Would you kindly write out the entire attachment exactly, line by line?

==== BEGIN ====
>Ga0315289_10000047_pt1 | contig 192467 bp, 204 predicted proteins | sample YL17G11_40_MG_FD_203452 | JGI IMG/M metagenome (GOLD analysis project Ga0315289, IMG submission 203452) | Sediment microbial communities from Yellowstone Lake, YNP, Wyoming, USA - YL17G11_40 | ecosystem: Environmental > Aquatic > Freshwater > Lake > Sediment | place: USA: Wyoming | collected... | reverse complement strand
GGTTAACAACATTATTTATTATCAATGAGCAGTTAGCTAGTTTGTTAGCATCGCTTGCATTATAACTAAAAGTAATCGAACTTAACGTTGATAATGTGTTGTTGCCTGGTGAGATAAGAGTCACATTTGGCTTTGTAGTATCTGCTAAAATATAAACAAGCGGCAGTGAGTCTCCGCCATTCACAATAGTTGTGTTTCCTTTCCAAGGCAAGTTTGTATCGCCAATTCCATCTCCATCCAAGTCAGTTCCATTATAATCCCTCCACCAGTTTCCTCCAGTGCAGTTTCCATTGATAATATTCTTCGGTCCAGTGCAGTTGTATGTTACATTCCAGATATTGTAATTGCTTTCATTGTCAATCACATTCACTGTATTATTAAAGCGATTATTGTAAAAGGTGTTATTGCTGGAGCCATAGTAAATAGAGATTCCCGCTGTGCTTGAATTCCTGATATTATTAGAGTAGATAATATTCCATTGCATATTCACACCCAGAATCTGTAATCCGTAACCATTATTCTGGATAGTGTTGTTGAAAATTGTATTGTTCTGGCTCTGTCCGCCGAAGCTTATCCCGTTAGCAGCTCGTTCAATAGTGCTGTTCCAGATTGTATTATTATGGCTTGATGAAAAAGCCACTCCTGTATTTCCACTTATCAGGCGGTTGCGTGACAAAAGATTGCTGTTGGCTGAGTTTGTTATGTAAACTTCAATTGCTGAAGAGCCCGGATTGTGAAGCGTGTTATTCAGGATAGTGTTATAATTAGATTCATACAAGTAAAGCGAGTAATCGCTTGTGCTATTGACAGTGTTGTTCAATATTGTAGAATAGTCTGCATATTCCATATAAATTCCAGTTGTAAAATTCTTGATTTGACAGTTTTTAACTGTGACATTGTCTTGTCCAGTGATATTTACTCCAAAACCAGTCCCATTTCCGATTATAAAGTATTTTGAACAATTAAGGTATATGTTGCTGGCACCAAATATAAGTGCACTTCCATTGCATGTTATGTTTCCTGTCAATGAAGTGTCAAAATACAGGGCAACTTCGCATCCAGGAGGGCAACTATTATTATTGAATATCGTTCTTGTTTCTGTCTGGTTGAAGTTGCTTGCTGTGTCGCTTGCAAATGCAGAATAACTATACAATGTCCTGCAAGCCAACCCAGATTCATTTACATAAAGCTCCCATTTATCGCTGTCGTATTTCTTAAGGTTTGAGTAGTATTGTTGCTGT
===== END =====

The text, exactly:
>Ga0315289_10000047_pt1 | contig 192467 bp, 204 predicted proteins | sample YL17G11_40_MG_FD_203452 | JGI IMG/M metagenome (GOLD analysis project Ga0315289, IMG submission 203452) | Sediment microbial communities from Yellowstone Lake, YNP, Wyoming, USA - YL17G11_40 | ecosystem: Environmental > Aquatic > Freshwater > Lake > Sediment | place: USA: Wyoming | collected... | reverse complement strand
GGTTAACAACATTATTTATTATCAATGAGCAGTTAGCTAGTTTGTTAGCATCGCTTGCATTATAACTAAAAGTAATCGAACTTAACGTTGATAATGTGTTGTTGCCTGGTGAGATAAGAGTCACATTTGGCTTTGTAGTATCTGCTAAAATATAAACAAGCGGCAGTGAGTCTCCGCCATTCACAATAGTTGTGTTTCCTTTCCAAGGCAAGTTTGTATCGCCAATTCCATCTCCATCCAAGTCAGTTCCATTATAATCCCTCCACCAGTTTCCTCCAGTGCAGTTTCCATTGATAATATTCTTCGGTCCAGTGCAGTTGTATGTTACATTCCAGATATTGTAATTGCTTTCATTGTCAATCACATTCACTGTATTATTAAAGCGATTATTGTAAAAGGTGTTATTGCTGGAGCCATAGTAAATAGAGATTCCCGCTGTGCTTGAATTCCTGATATTATTAGAGTAGATAATATTCCATTGCATATTCACACCCAGAATCTGTAATCCGTAACCATTATTCTGGATAGTGTTGTTGAAAATTGTATTGTTCTGGCTCTGTCCGCCGAAGCTTATCCCGTTAGCAGCTCGTTCAATAGTGCTGTTCCAGATTGTATTATTATGGCTTGATGAAAAAGCCACTCCTGTATTTCCACTTATCAGGCGGTTGCGTGACAAAAGATTGCTGTTGGCTGAGTTTGTTATGTAAACTTCAATTGCTGAAGAGCCCGGATTGTGAAGCGTGTTATTCAGGATAGTGTTATAATTAGATTCATACAAGTAAAGCGAGTAATCGCTTGTGCTATTGACAGTGTTGTTCAATATTGTAGAATAGTCTGCATATTCCATATAAATTCCAGTTGTAAAATTCTTGATTTGACAGTTTTTAACTGTGACATTGTCTTGTCCAGTGATATTTACTCCAAAACCAGTCCCATTTCCGATTATAAAGTATTTTGAACAATTAAGGTATATGTTGCTGGCACCAAATATAAGTGCACTTCCATTGCATGTTATGTTTCCTGTCAATGAAGTGTCAAAATACAGGGCAACTTCGCATCCAGGAGGGCAACTATTATTATTGAATATCGTTCTTGTTTCTGTCTGGTTGAAGTTGCTTGCTGTGTCGCTTGCAAATGCAGAATAACTATACAATGTCCTGCAAGCCAACCCAGATTCATTTACATAAAGCTCCCATTTATCGCTGTCGTATTTCTTAAGGTTTGAGTAGTATTGTTGCTGT